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Sermon Notes – Ps. Jim White

Sunday 14th April, 2019

We’ve been talking a lot since the beginning of the year about having solid, secure and firm foundations – and finding strength in Christ to face the issues of life that we all encounter in one way or another.

Here we are in April, and I’m pretty much still on the same theme.  I don’t think it’s by accident!

The main scripture last week was “…be strong in the Lord and the power of His might.”  It’s His strength – not our own – that empowers us to face the issues of life – and we receive it by grace and by faith.  

When we really get it – that it’s not about us and it’s all about Him – everything takes on a whole new dimension.

But knowing the truth, knowing and believing that we stand on the Rock of Jesus Christ – and at the same time trying to deal with the challenges on an emotional level – can sometimes feel like two different things.

I’m sure God doesn’t expect us to deny our emotional responses…  and this morning – as we enter into this Easter week, I believe there’s strength to be had as we delve a little deeper into the last moments of Jesus’ life on earth.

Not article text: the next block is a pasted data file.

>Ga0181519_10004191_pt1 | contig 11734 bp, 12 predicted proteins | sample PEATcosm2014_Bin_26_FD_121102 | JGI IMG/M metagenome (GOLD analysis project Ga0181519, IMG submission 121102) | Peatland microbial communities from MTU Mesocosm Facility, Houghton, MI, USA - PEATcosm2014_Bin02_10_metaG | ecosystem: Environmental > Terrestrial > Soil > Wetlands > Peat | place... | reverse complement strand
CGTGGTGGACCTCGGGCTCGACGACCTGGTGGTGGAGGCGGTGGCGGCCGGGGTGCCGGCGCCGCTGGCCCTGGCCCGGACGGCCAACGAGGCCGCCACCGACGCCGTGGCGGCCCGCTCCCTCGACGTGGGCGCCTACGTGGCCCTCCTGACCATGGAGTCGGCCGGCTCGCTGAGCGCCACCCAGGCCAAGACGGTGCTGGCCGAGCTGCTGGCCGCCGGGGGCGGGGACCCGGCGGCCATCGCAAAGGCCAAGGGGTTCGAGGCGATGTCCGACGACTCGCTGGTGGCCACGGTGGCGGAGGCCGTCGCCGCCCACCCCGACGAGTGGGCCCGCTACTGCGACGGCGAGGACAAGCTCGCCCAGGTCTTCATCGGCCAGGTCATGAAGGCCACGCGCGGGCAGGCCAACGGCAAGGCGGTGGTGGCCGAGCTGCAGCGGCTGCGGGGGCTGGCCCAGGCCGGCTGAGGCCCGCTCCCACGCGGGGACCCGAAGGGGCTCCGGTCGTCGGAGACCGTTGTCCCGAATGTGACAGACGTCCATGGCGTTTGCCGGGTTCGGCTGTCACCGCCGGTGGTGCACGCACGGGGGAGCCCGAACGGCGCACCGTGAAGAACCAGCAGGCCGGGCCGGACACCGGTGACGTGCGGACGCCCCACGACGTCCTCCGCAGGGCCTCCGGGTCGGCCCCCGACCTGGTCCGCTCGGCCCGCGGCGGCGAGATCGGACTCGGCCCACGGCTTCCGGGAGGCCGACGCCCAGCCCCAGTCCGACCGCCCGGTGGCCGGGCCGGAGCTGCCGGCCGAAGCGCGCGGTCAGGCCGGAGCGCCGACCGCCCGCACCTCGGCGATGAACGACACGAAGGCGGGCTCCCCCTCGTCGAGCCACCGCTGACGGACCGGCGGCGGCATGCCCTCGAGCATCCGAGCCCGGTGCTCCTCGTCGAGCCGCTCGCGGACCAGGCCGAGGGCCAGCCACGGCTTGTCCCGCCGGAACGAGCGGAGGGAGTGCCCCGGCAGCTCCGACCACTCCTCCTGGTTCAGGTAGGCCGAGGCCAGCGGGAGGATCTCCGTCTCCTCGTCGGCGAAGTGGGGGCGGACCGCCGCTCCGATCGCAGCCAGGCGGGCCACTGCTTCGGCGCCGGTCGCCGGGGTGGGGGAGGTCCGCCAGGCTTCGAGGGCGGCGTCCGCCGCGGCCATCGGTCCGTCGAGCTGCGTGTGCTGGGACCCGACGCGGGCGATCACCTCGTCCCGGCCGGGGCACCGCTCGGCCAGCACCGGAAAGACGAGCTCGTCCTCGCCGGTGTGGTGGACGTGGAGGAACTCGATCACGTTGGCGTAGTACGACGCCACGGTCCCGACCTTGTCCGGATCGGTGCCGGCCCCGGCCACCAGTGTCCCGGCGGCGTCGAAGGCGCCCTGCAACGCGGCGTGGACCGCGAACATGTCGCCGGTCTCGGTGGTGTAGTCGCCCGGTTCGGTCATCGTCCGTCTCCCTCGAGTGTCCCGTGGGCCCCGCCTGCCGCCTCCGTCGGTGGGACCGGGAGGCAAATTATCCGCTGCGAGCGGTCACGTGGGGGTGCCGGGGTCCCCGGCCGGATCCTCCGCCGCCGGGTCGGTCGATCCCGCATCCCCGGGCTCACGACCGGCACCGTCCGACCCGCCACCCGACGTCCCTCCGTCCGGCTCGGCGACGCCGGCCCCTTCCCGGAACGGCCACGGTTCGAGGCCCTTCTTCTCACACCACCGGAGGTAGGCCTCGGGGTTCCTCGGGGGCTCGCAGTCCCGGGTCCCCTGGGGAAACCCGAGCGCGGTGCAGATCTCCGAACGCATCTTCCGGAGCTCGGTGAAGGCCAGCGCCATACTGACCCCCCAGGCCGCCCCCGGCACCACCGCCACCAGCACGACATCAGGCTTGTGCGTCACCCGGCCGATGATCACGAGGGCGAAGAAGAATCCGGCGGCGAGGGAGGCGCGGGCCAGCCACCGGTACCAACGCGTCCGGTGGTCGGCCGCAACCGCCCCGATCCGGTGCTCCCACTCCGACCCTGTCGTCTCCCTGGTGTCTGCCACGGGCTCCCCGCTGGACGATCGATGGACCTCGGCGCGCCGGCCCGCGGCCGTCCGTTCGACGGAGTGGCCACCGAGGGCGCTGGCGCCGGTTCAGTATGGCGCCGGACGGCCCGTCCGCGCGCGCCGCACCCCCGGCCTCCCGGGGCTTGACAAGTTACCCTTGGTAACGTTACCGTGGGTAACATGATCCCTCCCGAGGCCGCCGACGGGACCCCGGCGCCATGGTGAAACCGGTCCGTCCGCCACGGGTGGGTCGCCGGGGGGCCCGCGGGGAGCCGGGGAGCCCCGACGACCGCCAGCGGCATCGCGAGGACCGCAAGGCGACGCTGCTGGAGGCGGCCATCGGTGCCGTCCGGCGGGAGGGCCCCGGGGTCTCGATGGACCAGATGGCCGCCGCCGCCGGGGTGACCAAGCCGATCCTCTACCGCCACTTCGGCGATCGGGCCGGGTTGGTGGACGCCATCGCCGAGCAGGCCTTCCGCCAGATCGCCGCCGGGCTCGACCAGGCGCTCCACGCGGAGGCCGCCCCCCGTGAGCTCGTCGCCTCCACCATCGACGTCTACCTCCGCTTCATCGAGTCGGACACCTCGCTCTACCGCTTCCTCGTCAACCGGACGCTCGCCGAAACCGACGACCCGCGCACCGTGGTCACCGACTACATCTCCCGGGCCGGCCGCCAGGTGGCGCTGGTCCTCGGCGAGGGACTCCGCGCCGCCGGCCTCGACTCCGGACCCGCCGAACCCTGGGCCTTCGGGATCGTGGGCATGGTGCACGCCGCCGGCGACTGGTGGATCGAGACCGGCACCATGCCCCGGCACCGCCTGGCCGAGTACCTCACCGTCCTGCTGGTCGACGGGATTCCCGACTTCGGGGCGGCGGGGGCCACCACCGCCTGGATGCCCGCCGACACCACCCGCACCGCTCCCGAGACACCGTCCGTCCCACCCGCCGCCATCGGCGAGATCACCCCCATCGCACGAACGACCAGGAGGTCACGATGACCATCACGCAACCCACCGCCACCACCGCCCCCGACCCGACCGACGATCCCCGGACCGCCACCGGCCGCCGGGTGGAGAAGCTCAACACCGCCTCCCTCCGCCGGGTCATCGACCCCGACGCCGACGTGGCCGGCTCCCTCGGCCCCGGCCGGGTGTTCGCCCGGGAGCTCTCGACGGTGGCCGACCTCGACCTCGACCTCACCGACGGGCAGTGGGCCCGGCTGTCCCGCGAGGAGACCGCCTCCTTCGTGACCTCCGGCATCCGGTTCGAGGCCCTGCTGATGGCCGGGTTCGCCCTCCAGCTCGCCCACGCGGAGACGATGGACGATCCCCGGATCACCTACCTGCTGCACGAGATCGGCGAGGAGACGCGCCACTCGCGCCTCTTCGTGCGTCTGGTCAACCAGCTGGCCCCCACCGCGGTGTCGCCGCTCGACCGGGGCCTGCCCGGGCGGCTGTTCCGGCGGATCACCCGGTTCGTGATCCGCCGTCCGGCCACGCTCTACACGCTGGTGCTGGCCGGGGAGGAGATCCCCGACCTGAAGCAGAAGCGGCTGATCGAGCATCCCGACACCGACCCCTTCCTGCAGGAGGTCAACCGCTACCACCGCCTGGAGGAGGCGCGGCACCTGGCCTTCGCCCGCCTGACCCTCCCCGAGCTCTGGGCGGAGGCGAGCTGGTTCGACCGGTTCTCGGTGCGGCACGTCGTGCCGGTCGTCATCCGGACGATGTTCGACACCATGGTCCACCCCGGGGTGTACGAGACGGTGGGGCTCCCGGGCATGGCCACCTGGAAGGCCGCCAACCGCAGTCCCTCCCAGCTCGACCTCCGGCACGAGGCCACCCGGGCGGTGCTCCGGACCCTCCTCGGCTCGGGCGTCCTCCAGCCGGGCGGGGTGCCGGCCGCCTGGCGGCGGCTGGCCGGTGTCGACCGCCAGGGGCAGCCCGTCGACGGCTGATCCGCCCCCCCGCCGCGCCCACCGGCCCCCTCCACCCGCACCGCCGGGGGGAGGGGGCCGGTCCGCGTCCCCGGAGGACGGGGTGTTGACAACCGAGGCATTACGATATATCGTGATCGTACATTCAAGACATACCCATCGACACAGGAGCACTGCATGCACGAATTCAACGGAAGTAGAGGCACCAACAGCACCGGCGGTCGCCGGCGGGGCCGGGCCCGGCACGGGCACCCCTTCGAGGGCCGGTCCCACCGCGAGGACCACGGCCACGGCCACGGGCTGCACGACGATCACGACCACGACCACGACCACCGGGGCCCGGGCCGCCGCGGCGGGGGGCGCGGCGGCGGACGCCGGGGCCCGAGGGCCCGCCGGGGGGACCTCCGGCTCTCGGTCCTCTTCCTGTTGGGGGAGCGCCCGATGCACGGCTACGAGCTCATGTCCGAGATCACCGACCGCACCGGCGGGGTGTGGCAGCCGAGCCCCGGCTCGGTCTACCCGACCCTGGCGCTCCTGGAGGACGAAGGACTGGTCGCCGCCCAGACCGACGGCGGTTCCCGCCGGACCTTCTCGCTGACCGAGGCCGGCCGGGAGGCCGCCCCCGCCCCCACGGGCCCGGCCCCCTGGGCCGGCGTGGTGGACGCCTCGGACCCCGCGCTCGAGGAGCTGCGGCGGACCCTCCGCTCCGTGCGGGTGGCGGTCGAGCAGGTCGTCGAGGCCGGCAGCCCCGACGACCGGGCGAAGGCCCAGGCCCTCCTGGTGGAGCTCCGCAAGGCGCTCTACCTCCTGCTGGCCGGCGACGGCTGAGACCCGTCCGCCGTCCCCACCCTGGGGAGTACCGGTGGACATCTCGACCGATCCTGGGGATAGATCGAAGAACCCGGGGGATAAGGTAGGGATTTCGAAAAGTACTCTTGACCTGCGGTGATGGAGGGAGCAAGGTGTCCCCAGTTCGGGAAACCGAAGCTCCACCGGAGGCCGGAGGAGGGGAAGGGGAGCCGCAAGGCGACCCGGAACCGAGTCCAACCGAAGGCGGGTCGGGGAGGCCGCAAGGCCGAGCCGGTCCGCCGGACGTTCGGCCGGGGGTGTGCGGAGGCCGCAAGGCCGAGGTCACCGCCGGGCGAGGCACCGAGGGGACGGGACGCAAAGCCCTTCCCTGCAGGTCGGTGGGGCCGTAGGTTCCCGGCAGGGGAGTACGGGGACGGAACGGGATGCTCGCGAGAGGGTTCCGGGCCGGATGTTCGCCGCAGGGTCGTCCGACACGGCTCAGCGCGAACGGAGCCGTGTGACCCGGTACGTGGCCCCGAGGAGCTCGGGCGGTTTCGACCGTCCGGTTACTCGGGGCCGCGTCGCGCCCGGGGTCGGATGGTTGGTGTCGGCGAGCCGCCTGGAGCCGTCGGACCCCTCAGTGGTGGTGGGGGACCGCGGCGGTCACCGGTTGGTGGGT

I know this is only Palm Sunday, but I’m heading straight into Good Friday.

In the moments when Jesus was weak and exhausted physically, and utterly drained emotionally, I believe we can draw even more courage and strength to  face the difficult and painful circumstances that some of you are right in the middle of in your own life.

I’m hoping that not only will we have a fresh revelation of what Jesus went through – taking our place on the Cross of Calvary – but it will speak into our own humanity…  and help us to push through our own feelings and questions…

There’s one kind of question that we’ve all asked at some point.  Some of you are asking it right now…  and that is:  “Where are You God as I face the heartache, the pain, and the distress?”  And if you’ve ever asked a similar question, then you’re in good company.

As I was reading through the Easter story again, thinking of course about next weekend, I stumbled across something I’ve read many times – but there’s a particular part of Jesus’ experience that I believe many of us can relate to – definitely not on the same level – but with a similar heart cry to God.

Mark 15:33-34,  “Now when the sixth hour had come, there was darkness over the whole land until the ninth hour. And at the ninth hour (about 3 o’clock in the afternoon) Jesus cried out with a loud voice, saying, “Eloi, Eloi, lama sabachthani?” which is translated, “My God, My God, why have You forsaken Me?”